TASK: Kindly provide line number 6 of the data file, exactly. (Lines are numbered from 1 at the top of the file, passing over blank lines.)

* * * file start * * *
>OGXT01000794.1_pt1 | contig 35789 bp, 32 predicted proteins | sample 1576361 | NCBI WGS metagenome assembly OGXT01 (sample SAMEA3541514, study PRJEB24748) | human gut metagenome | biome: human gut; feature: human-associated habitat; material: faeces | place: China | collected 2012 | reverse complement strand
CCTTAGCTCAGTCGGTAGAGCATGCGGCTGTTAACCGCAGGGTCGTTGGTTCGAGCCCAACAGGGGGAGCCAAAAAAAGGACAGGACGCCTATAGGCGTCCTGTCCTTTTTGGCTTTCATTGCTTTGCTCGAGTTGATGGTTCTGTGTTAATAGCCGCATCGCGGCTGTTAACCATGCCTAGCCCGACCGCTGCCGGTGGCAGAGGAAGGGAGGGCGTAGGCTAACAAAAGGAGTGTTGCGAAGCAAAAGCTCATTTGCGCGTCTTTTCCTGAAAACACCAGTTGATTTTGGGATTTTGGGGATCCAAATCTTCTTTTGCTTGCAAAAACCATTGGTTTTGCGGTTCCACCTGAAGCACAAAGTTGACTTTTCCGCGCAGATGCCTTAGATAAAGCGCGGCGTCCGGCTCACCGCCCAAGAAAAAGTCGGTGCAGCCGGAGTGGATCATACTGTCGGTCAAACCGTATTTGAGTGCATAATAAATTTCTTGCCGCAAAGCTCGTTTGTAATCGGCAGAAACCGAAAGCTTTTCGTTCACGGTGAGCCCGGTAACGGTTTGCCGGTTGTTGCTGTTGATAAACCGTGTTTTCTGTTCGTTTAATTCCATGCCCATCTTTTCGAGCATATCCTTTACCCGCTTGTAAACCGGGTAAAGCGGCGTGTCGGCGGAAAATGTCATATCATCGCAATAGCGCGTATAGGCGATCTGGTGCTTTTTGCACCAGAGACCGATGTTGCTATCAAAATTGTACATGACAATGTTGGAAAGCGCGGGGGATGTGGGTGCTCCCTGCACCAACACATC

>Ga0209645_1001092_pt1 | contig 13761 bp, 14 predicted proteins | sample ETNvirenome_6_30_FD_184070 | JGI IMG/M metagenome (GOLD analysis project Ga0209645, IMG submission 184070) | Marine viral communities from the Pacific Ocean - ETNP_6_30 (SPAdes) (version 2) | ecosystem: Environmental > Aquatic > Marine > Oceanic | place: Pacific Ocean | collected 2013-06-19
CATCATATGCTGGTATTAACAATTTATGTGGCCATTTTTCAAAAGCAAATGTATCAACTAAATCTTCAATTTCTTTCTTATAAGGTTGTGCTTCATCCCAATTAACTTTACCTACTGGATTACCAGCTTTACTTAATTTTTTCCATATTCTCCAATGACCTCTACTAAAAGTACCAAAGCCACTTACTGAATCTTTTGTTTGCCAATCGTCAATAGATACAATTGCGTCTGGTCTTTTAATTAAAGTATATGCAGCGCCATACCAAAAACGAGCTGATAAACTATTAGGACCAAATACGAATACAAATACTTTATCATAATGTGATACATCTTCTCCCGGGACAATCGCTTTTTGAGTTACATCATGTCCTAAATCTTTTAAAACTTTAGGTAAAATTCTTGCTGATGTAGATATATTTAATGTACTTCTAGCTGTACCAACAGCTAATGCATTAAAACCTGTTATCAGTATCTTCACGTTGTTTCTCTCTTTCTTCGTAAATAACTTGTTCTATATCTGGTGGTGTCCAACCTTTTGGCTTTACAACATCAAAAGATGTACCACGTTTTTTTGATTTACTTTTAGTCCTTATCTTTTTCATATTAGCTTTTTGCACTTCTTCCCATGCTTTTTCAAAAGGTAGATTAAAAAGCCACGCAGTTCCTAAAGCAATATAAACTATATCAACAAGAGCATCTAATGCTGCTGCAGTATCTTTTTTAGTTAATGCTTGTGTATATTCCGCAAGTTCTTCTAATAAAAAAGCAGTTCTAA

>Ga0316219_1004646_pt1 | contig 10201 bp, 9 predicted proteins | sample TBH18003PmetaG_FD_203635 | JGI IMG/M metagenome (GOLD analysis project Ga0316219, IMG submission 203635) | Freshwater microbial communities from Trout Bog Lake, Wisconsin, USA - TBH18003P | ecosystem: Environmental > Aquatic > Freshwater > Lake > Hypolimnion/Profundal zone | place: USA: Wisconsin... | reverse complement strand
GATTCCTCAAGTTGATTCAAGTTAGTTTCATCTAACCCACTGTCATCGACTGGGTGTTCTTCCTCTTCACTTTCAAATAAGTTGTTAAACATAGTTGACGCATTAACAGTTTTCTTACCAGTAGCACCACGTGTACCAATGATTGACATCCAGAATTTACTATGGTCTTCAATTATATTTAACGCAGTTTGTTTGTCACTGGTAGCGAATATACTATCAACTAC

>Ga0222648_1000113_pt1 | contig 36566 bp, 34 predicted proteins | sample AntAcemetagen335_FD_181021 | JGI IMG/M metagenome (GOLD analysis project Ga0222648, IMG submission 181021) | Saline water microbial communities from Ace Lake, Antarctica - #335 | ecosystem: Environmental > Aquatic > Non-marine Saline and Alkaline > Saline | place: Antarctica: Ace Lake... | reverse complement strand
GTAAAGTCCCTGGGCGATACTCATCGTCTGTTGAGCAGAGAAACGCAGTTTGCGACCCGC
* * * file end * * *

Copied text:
GATTCCTCAAGTTGATTCAAGTTAGTTTCATCTAACCCACTGTCATCGACTGGGTGTTCTTCCTCTTCACTTTCAAATAAGTTGTTAAACATAGTTGACGCATTAACAGTTTTCTTACCAGTAGCACCACGTGTACCAATGATTGACATCCAGAATTTACTATGGTCTTCAATTATATTTAACGCAGTTTGTTTGTCACTGGTAGCGAATATACTATCAACTAC